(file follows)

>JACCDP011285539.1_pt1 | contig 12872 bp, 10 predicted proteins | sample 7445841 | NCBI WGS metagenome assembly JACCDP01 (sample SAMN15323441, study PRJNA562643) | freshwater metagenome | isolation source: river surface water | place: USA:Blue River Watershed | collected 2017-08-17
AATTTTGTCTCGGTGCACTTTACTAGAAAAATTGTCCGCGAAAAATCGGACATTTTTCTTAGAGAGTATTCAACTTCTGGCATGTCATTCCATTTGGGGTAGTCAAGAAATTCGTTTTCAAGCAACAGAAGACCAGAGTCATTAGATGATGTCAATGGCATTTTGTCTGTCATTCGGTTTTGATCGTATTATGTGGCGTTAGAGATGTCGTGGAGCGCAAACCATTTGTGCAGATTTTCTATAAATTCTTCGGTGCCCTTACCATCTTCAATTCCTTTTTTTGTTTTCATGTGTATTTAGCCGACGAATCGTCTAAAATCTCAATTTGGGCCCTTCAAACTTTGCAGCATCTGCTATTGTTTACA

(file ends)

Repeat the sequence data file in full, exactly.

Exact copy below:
>JACCDP011285539.1_pt1 | contig 12872 bp, 10 predicted proteins | sample 7445841 | NCBI WGS metagenome assembly JACCDP01 (sample SAMN15323441, study PRJNA562643) | freshwater metagenome | isolation source: river surface water | place: USA:Blue River Watershed | collected 2017-08-17
AATTTTGTCTCGGTGCACTTTACTAGAAAAATTGTCCGCGAAAAATCGGACATTTTTCTTAGAGAGTATTCAACTTCTGGCATGTCATTCCATTTGGGGTAGTCAAGAAATTCGTTTTCAAGCAACAGAAGACCAGAGTCATTAGATGATGTCAATGGCATTTTGTCTGTCATTCGGTTTTGATCGTATTATGTGGCGTTAGAGATGTCGTGGAGCGCAAACCATTTGTGCAGATTTTCTATAAATTCTTCGGTGCCCTTACCATCTTCAATTCCTTTTTTTGTTTTCATGTGTATTTAGCCGACGAATCGTCTAAAATCTCAATTTGGGCCCTTCAAACTTTGCAGCATCTGCTATTGTTTACA